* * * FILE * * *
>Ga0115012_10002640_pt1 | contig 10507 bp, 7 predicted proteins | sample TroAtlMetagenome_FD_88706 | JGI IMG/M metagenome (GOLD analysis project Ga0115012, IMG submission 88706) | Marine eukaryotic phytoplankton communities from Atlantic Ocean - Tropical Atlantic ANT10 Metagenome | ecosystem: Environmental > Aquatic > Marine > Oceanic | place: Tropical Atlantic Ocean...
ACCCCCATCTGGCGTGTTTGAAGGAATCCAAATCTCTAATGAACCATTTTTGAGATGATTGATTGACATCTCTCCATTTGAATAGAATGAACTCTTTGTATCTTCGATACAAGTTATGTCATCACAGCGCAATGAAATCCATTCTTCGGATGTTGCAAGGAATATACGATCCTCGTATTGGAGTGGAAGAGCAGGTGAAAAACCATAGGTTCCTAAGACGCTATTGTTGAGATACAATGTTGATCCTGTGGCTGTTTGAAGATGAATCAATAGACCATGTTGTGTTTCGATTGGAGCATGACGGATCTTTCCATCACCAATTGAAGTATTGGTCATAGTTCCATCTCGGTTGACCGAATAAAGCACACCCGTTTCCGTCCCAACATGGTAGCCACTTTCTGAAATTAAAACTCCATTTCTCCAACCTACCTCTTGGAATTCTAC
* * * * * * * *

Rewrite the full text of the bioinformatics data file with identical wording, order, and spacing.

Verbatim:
>Ga0115012_10002640_pt1 | contig 10507 bp, 7 predicted proteins | sample TroAtlMetagenome_FD_88706 | JGI IMG/M metagenome (GOLD analysis project Ga0115012, IMG submission 88706) | Marine eukaryotic phytoplankton communities from Atlantic Ocean - Tropical Atlantic ANT10 Metagenome | ecosystem: Environmental > Aquatic > Marine > Oceanic | place: Tropical Atlantic Ocean...
ACCCCCATCTGGCGTGTTTGAAGGAATCCAAATCTCTAATGAACCATTTTTGAGATGATTGATTGACATCTCTCCATTTGAATAGAATGAACTCTTTGTATCTTCGATACAAGTTATGTCATCACAGCGCAATGAAATCCATTCTTCGGATGTTGCAAGGAATATACGATCCTCGTATTGGAGTGGAAGAGCAGGTGAAAAACCATAGGTTCCTAAGACGCTATTGTTGAGATACAATGTTGATCCTGTGGCTGTTTGAAGATGAATCAATAGACCATGTTGTGTTTCGATTGGAGCATGACGGATCTTTCCATCACCAATTGAAGTATTGGTCATAGTTCCATCTCGGTTGACCGAATAAAGCACACCCGTTTCCGTCCCAACATGGTAGCCACTTTCTGAAATTAAAACTCCATTTCTCCAACCTACCTCTTGGAATTCTAC